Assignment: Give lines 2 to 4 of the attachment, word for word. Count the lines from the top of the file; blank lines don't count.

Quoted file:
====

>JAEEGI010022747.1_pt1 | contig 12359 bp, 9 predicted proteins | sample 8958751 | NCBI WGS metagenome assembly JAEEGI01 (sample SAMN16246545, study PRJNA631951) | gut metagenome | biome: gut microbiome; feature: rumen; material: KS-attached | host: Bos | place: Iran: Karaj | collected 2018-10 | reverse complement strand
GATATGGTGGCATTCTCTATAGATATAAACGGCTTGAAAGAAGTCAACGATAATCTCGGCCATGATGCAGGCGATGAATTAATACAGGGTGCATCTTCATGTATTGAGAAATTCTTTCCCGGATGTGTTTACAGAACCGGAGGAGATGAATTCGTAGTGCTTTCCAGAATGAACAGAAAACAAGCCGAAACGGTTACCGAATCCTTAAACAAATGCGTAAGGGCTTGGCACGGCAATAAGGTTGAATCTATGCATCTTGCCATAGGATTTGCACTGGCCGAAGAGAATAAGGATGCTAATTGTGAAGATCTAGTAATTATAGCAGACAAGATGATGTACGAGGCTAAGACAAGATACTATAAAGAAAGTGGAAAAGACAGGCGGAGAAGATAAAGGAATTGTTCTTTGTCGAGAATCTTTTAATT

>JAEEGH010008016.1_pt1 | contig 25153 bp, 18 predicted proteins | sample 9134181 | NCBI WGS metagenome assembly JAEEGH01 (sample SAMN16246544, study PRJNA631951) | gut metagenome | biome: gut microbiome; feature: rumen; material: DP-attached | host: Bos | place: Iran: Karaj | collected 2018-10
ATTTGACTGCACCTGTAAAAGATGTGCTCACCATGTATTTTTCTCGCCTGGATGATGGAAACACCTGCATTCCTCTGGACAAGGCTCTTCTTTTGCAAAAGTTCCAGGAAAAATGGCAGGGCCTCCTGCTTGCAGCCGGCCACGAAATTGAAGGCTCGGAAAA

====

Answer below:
GATATGGTGGCATTCTCTATAGATATAAACGGCTTGAAAGAAGTCAACGATAATCTCGGCCATGATGCAGGCGATGAATTAATACAGGGTGCATCTTCATGTATTGAGAAATTCTTTCCCGGATGTGTTTACAGAACCGGAGGAGATGAATTCGTAGTGCTTTCCAGAATGAACAGAAAACAAGCCGAAACGGTTACCGAATCCTTAAACAAATGCGTAAGGGCTTGGCACGGCAATAAGGTTGAATCTATGCATCTTGCCATAGGATTTGCACTGGCCGAAGAGAATAAGGATGCTAATTGTGAAGATCTAGTAATTATAGCAGACAAGATGATGTACGAGGCTAAGACAAGATACTATAAAGAAAGTGGAAAAGACAGGCGGAGAAGATAAAGGAATTGTTCTTTGTCGAGAATCTTTTAATT

>JAEEGH010008016.1_pt1 | contig 25153 bp, 18 predicted proteins | sample 9134181 | NCBI WGS metagenome assembly JAEEGH01 (sample SAMN16246544, study PRJNA631951) | gut metagenome | biome: gut microbiome; feature: rumen; material: DP-attached | host: Bos | place: Iran: Karaj | collected 2018-10
ATTTGACTGCACCTGTAAAAGATGTGCTCACCATGTATTTTTCTCGCCTGGATGATGGAAACACCTGCATTCCTCTGGACAAGGCTCTTCTTTTGCAAAAGTTCCAGGAAAAATGGCAGGGCCTCCTGCTTGCAGCCGGCCACGAAATTGAAGGCTCGGAAAA